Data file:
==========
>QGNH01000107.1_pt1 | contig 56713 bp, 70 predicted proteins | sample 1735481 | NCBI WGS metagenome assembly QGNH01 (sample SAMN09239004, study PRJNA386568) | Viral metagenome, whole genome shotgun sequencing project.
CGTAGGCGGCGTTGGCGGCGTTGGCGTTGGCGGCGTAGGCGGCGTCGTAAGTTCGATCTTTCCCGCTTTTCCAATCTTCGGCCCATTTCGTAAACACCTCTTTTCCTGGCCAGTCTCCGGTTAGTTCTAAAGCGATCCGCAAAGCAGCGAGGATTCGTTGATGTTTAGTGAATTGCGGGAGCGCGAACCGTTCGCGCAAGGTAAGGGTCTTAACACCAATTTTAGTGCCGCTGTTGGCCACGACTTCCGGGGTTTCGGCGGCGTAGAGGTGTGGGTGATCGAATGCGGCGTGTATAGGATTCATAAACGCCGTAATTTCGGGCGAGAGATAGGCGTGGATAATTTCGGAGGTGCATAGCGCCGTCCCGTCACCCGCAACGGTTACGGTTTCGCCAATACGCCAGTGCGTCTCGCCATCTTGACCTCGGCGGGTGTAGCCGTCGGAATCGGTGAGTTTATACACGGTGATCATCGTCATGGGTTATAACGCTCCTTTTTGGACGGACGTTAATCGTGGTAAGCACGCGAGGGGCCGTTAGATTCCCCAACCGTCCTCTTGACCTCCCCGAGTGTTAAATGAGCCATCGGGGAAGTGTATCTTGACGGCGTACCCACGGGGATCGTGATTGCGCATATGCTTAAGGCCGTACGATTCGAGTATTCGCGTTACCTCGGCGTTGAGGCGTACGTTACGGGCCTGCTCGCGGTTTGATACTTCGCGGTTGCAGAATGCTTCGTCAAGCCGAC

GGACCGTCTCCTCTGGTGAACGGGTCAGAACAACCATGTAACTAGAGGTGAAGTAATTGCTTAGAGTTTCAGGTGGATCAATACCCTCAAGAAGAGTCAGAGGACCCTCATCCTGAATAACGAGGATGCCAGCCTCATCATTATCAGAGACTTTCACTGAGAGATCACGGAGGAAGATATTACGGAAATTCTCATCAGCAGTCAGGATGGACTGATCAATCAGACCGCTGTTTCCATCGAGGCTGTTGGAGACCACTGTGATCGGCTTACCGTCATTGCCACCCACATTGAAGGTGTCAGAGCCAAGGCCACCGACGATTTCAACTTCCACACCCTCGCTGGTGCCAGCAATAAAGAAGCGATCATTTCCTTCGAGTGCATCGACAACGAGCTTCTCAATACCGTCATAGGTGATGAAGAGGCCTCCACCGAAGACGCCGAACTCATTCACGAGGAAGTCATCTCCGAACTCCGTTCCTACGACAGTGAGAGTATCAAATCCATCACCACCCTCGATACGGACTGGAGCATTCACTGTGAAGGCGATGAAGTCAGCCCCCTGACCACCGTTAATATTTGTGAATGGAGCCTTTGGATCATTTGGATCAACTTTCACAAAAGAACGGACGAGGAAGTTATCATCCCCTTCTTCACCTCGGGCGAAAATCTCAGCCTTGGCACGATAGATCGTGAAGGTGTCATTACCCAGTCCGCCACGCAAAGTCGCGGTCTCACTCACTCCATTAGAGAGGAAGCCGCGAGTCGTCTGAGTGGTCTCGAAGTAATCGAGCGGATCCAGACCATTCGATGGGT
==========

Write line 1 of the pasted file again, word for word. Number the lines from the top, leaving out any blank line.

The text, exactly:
>QGNH01000107.1_pt1 | contig 56713 bp, 70 predicted proteins | sample 1735481 | NCBI WGS metagenome assembly QGNH01 (sample SAMN09239004, study PRJNA386568) | Viral metagenome, whole genome shotgun sequencing project.